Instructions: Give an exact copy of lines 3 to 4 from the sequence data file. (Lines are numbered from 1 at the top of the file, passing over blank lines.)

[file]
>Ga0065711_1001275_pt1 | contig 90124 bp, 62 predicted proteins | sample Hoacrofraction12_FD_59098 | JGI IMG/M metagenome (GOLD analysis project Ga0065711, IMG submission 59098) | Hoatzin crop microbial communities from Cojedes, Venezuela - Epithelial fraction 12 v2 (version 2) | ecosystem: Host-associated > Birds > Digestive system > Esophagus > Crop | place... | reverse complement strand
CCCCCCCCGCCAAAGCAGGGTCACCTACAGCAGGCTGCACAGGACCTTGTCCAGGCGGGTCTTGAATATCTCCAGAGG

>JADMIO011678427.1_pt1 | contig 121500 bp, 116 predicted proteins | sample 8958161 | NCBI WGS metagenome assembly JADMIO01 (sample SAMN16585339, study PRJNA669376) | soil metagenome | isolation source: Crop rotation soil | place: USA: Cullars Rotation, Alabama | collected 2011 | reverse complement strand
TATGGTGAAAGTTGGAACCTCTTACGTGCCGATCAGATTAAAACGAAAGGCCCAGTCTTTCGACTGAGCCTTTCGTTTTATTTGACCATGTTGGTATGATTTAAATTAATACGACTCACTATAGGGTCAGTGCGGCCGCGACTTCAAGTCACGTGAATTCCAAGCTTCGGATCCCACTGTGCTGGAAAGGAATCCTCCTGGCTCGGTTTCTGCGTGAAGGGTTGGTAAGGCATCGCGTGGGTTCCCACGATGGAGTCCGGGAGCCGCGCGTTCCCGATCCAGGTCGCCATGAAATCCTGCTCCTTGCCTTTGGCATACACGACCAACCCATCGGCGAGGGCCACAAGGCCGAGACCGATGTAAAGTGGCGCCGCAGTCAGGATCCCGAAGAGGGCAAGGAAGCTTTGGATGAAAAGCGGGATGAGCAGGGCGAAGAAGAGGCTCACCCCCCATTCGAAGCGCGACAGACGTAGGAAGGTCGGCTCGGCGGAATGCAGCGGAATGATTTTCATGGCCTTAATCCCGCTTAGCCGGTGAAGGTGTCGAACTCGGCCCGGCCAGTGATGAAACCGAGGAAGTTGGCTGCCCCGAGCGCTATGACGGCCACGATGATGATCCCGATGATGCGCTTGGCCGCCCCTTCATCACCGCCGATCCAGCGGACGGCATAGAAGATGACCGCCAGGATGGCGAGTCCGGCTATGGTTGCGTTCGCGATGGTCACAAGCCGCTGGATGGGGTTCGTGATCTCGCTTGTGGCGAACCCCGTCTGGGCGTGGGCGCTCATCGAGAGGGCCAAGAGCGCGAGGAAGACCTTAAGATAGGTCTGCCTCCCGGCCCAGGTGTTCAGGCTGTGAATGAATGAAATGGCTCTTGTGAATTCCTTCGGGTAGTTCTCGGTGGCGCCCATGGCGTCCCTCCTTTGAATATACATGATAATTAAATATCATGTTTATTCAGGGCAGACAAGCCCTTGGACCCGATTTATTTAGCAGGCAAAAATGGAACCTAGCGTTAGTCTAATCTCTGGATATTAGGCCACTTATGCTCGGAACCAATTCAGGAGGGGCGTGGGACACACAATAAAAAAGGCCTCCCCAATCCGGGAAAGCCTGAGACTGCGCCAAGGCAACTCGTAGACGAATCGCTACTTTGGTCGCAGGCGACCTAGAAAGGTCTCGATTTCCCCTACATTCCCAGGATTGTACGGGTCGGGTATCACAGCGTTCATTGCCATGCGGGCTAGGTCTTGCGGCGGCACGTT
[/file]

>JADMIO011678427.1_pt1 | contig 121500 bp, 116 predicted proteins | sample 8958161 | NCBI WGS metagenome assembly JADMIO01 (sample SAMN16585339, study PRJNA669376) | soil metagenome | isolation source: Crop rotation soil | place: USA: Cullars Rotation, Alabama | collected 2011 | reverse complement strand
TATGGTGAAAGTTGGAACCTCTTACGTGCCGATCAGATTAAAACGAAAGGCCCAGTCTTTCGACTGAGCCTTTCGTTTTATTTGACCATGTTGGTATGATTTAAATTAATACGACTCACTATAGGGTCAGTGCGGCCGCGACTTCAAGTCACGTGAATTCCAAGCTTCGGATCCCACTGTGCTGGAAAGGAATCCTCCTGGCTCGGTTTCTGCGTGAAGGGTTGGTAAGGCATCGCGTGGGTTCCCACGATGGAGTCCGGGAGCCGCGCGTTCCCGATCCAGGTCGCCATGAAATCCTGCTCCTTGCCTTTGGCATACACGACCAACCCATCGGCGAGGGCCACAAGGCCGAGACCGATGTAAAGTGGCGCCGCAGTCAGGATCCCGAAGAGGGCAAGGAAGCTTTGGATGAAAAGCGGGATGAGCAGGGCGAAGAAGAGGCTCACCCCCCATTCGAAGCGCGACAGACGTAGGAAGGTCGGCTCGGCGGAATGCAGCGGAATGATTTTCATGGCCTTAATCCCGCTTAGCCGGTGAAGGTGTCGAACTCGGCCCGGCCAGTGATGAAACCGAGGAAGTTGGCTGCCCCGAGCGCTATGACGGCCACGATGATGATCCCGATGATGCGCTTGGCCGCCCCTTCATCACCGCCGATCCAGCGGACGGCATAGAAGATGACCGCCAGGATGGCGAGTCCGGCTATGGTTGCGTTCGCGATGGTCACAAGCCGCTGGATGGGGTTCGTGATCTCGCTTGTGGCGAACCCCGTCTGGGCGTGGGCGCTCATCGAGAGGGCCAAGAGCGCGAGGAAGACCTTAAGATAGGTCTGCCTCCCGGCCCAGGTGTTCAGGCTGTGAATGAATGAAATGGCTCTTGTGAATTCCTTCGGGTAGTTCTCGGTGGCGCCCATGGCGTCCCTCCTTTGAATATACATGATAATTAAATATCATGTTTATTCAGGGCAGACAAGCCCTTGGACCCGATTTATTTAGCAGGCAAAAATGGAACCTAGCGTTAGTCTAATCTCTGGATATTAGGCCACTTATGCTCGGAACCAATTCAGGAGGGGCGTGGGACACACAATAAAAAAGGCCTCCCCAATCCGGGAAAGCCTGAGACTGCGCCAAGGCAACTCGTAGACGAATCGCTACTTTGGTCGCAGGCGACCTAGAAAGGTCTCGATTTCCCCTACATTCCCAGGATTGTACGGGTCGGGTATCACAGCGTTCATTGCCATGCGGGCTAGGTCTTGCGGCGGCACGTT